The Saga of 77 (Yes, we just made that up as we typed it) added a new chapter this week as the Charlotte Regional Transportation Planning Organization accepted a request from the North Carolina Department of Transportation to cypher money from 20 other projects around the state and create a “peak-period shoulder lane” on I-77, allowing drivers to drive on the shoulder during peak hours to reduce congestion. 

The project would reportedly cost $47 million, which will be siphoned from eight pedestrian/bicycle projects and 12 road projects around the state. 

I-77 Mobility Partners, which operates the controversial toll lanes currently being built on I-77 in the northern part of the county and further north to Mooresville, pushed back immediately, because of course they did. A spokesperson released a statement insisting that the first stretch of the toll lanes, the first stretch of which located between Huntersville and Mooresville opened on June 1, are already improving congestion that the new lanes would aim to fix. The spokesperson also implied that the project would breach the contract between the state and I-77 Mobility Partners. 

The peak-period shoulder lane project would not begin until the toll lanes are fully open, which is expected to happen by September.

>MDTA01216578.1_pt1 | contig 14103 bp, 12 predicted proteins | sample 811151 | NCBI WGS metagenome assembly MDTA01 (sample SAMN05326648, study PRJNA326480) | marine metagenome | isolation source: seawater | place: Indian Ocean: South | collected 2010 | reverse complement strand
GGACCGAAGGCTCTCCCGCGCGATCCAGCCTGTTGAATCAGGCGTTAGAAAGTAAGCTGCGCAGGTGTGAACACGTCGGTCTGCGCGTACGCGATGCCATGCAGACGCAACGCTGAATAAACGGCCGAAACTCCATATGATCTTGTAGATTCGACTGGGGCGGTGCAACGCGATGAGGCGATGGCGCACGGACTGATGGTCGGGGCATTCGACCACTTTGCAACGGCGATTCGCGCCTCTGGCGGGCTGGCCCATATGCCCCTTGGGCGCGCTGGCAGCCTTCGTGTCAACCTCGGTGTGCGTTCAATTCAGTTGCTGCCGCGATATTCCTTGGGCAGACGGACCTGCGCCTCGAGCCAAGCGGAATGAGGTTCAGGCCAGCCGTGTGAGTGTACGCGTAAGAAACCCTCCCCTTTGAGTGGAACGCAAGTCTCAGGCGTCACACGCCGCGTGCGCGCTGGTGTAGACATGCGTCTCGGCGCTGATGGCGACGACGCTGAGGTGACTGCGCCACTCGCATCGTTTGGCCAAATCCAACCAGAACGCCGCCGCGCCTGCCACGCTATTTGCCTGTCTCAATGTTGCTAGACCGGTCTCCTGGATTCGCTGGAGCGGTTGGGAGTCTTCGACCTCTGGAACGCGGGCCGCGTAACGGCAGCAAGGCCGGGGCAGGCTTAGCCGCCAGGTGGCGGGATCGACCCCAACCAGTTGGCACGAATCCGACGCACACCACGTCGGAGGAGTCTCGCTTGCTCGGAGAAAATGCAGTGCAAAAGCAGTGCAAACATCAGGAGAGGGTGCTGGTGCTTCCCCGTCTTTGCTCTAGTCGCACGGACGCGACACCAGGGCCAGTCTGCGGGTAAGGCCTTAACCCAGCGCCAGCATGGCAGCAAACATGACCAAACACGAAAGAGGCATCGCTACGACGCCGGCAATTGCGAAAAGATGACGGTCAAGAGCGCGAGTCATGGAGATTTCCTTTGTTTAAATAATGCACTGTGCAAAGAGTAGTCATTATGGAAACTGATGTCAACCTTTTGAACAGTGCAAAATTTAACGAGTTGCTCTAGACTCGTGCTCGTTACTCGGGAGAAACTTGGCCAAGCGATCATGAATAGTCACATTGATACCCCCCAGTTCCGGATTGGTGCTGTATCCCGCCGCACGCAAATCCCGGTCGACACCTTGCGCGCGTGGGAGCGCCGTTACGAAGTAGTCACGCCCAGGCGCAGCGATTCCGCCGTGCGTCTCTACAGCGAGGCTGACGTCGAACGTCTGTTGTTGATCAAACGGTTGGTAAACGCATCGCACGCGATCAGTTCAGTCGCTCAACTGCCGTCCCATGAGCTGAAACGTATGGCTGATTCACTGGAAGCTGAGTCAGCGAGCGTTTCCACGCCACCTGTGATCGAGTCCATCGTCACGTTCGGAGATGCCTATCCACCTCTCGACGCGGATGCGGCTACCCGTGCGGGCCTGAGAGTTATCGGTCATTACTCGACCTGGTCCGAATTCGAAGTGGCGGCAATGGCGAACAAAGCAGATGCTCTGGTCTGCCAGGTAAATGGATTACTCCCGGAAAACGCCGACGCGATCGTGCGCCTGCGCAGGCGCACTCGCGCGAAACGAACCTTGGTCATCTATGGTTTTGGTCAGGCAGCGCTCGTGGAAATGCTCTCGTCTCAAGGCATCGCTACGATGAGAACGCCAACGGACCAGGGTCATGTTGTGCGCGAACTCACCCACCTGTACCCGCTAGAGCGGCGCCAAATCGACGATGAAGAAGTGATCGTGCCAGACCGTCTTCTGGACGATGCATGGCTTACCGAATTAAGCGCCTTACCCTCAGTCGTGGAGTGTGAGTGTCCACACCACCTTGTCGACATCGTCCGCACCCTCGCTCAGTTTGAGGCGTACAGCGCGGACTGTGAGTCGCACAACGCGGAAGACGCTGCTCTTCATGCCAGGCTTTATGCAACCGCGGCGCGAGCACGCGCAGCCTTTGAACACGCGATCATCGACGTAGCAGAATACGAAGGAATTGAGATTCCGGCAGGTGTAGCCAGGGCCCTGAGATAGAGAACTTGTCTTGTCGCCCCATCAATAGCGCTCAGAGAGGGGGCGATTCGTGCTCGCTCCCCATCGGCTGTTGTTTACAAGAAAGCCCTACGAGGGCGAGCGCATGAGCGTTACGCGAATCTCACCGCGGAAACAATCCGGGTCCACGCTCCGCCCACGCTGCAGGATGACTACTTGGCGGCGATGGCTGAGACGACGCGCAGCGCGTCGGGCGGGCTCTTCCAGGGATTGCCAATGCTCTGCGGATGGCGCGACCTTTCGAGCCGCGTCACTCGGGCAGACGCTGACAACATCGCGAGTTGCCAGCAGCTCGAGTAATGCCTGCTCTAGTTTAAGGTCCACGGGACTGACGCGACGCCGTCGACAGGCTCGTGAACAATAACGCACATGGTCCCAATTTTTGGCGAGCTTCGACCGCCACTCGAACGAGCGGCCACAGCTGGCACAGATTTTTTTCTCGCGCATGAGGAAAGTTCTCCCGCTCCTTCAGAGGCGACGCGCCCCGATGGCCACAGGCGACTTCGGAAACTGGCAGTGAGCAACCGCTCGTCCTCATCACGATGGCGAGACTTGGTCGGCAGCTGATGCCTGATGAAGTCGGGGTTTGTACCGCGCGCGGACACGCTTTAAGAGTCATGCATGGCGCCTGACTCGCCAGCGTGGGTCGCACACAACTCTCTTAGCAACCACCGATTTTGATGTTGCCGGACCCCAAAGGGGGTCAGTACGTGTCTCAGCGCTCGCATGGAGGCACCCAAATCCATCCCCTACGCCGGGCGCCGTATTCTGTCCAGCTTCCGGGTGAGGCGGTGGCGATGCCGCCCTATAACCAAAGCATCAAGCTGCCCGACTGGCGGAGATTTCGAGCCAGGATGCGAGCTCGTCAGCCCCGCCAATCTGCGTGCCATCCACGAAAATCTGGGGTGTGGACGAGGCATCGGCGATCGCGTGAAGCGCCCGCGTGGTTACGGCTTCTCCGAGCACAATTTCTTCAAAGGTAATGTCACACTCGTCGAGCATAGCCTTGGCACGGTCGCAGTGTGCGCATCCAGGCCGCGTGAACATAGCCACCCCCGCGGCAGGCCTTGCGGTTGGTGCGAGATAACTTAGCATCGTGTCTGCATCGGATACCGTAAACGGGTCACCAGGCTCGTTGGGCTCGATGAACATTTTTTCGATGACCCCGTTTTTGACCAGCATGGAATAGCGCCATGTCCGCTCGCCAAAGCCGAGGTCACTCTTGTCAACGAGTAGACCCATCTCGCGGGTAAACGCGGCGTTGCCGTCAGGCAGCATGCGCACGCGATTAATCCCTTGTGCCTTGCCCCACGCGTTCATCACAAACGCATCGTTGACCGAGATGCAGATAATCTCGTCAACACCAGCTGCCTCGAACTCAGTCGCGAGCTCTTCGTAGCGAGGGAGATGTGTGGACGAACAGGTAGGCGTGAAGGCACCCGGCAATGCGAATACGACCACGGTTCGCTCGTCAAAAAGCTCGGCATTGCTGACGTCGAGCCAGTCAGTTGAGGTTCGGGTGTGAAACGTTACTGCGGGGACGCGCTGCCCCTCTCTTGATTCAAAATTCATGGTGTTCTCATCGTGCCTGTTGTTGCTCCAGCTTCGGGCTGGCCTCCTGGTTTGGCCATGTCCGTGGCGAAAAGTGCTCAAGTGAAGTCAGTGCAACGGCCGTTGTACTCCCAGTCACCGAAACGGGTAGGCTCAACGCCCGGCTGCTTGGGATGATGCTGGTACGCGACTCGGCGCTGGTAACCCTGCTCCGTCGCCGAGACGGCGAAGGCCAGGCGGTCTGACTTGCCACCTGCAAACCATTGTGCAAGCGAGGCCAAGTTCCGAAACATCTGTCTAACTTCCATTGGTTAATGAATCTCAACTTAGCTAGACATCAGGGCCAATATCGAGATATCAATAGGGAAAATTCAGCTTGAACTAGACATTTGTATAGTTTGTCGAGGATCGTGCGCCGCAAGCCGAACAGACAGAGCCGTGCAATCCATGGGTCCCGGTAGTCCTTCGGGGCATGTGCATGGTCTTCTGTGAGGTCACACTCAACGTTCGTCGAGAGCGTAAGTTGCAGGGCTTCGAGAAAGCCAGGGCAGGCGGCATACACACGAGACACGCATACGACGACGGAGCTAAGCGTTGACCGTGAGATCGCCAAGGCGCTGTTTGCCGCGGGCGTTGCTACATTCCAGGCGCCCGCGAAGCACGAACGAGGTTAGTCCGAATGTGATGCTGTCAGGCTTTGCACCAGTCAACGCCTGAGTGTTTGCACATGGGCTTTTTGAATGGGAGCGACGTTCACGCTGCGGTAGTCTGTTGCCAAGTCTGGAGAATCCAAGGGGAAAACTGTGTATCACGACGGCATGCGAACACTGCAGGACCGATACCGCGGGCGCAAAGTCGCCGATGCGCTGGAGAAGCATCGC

Lake Norman Cove Reopened After Bacteria Scare

The county believes geese are to blame for a bacteria spike at a swimming spot in Lake Norman. (Wikimedia Commons)

Sometimes when you’re stuck in that I-77 congestion in northern Mecklenburg County you might look off to your right (if you’re going north) and look at a cove with people swimming in it and wonder why you are living in the hell you’re currently in rather than swimming in a fantasy land like the people in the water. This week, not so much. 

A “No Swimming” advisory was lifted from Lake Cornelius — a cove in Lake Norman that’s between Davidson Street in Cornelius and Catawba Avenue in Davidson — on Thursday after seven days in which bacteria levels were found to be too high to allow any frolicking during peak frolicking season. 

Mecklenburg County announced on Thursday that the bacteria levels were back to normal. According to a release, “The cause of the elevated bacteria levels could not be confirmed, but staff suspect that a large goose population in this cover contributed to the increase.” 

Gross. 


Double Murder Kicks Off Week

The city saw three murders this week, including a double murder on Sunday, bringing the total number of homicides to 64 in 2019. 

Just after 12:30 a.m. on Sunday morning, police responded to a shooting call on Electra Lane off Idlewild Road in southeast Charlotte. Responding officers found three men suffering from gunshot wounds. Two of the victims — 33-year-old Gerardo Arellano-Sanchez and 31-year-old Miguel Angel Molina Cruz — were pronounced dead on the scene. The third victim, 24-year-old Hugo Arellano-Sanchez, was transported to the hospital with serious injuries. 

Just after 9 a.m. on Friday morning, police responded to a call for a car that had crashed into a residence and caught on fire on Pinson Pine Lane in east Charlotte. First responders pulled 29-year-old Kelvin Dunlap Jr. from the car’s wreckage and found that he had been shot in the chest. Dunlap would have turned 30 on July 29.